NEW YEAR, NEW RULES: CALIFORNIA LAWS THAT WILL MATTER IN 2019

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By Dan Morain, CALMatters

CALmatters is an independent public interest journalism venture covering California state politics and government.

January 2, 2019 (San Diego) - Happy New Year, California.

One thousand sixteen aspects of California life evidently needed fixing in 2018. That’s the number of bills Gov. Jerry Brown signed into law last year. Most take effect today. Many are narrow, affecting interests that pushed for them. Some are sweeping, such as those that dealt with wildfire and climate change. A few directly affect you, though, and we’ve made them the focus of the first New Laws edition of WhatMatters.

Eat, Drink

  • Restaurants will provide drinking straws only at customers’ request.
  • Kids’ meals must include water or unflavored milk as the default, though they’ll sell you a sugary drink on request.
  • Sidewalk food vendors have new statewide protections but must follow local rules.
  • Selling homemade food is legal with a permit, with certain exceptions. For example, no raw oyster sales.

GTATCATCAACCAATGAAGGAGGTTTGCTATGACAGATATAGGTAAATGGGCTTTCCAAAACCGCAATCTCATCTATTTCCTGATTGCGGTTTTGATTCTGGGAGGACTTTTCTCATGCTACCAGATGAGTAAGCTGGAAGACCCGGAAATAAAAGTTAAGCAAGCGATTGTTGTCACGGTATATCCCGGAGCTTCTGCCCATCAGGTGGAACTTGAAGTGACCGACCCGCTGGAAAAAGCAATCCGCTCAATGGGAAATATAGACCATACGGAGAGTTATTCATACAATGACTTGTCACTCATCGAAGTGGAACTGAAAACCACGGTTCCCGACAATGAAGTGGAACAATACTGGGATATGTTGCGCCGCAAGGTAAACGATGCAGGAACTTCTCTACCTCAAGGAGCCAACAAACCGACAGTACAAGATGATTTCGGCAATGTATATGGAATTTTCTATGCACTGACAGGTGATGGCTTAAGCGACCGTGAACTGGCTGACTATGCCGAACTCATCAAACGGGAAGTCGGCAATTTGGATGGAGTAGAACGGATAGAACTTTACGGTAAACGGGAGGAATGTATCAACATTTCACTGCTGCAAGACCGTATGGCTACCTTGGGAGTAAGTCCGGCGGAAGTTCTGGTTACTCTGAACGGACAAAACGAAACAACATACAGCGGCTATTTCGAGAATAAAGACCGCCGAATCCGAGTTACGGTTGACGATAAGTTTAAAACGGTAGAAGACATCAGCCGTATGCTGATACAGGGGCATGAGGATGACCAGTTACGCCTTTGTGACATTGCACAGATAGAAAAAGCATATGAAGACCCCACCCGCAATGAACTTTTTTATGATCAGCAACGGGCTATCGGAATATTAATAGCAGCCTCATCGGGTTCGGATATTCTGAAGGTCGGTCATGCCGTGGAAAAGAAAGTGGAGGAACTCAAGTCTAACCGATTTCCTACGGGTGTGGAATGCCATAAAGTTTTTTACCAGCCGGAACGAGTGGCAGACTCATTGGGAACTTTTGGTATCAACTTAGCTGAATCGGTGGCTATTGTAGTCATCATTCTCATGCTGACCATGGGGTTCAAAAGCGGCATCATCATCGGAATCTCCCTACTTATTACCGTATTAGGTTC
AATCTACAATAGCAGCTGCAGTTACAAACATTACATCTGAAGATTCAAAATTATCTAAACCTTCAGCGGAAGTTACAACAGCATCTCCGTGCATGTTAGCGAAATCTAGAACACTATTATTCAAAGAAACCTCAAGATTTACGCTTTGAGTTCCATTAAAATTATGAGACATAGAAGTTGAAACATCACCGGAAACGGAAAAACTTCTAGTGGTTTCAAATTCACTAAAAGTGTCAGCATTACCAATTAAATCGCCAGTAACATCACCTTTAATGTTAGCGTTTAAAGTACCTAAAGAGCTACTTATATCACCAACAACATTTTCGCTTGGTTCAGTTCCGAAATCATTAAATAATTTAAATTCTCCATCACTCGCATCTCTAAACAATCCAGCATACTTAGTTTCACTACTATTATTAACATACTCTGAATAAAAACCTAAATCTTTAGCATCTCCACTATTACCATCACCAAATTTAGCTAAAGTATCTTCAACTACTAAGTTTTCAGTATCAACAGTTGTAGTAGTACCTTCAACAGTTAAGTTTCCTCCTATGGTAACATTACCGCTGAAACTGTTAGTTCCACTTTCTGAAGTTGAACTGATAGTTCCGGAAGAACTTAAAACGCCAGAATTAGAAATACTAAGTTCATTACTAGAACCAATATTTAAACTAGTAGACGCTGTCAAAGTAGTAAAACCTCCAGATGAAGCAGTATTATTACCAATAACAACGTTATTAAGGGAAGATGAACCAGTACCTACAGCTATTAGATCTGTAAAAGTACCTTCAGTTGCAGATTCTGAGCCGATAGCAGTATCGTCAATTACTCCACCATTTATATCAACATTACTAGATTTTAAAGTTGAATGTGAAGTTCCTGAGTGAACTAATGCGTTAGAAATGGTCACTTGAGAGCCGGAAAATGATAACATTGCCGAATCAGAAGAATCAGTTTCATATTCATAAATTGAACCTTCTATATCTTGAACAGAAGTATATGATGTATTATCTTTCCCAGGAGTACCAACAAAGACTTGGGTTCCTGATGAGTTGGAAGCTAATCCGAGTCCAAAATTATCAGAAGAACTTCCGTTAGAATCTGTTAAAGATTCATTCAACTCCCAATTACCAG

• You can buy up to 2.25 liters of booze from craft distilleries, and the definition of what qualifies as a craft distillery will expand.

Equality in various forms

  • Publicly traded corporations based in California must have at least one woman on their boards of directors by the end of 2019; expect a lawsuit over this law.
  • Employers cannot require employees to sign liability releases to keep their jobs. Secret settlements in sexual harassment, discrimination and assault cases are prohibited.
  • Employers with five or more employees must provide two hours of sexual harassment training to supervisors.
  • Employers must provide a separate room that is not a bathroom for lactating mothers to pump or breastfeed. It can be temporary, but it must be private, enclosed and shaded, especially on agricultural work sites.
  • Motorists can list their gender as nonbinary on their driver’s licenses.

Low-wage workers

  • California’s minimum wage rises by $1 to $12 for companies with 26 or more employees and 50 cents to $11 for smaller businesses, thanks to an earlier law. In time, the wage will hit $15.
  • Farm workers will receive overtime pay, if they put in more than 9 1/2 hours in a day or 55 hours in a week at larger operations, under a 2016 law. By 2022, they’ll get OT for working more than eight hours in a day or 40 hours in a week.

Getting from here to there

  • People convicted of driving under the influence of drugs or alcohol will need to use ignition interlock devices to prevent them from starting their vehicles if they have imbibed.
  • Helmets won’t be required for adults over 18 riding motorized scooters.
  • Kids cited for riding bikes or skateboards without a helmet can avoid fines of up to $200 by presenting proof that they have a helmet.
  • You can be exempt from smog checks on cars up to eight years old, up from six years, though you’ll have to pay an annual $25 smog abatement fee.
  • Judges can no longer suspend licenses of young drivers just because they are habitual truants.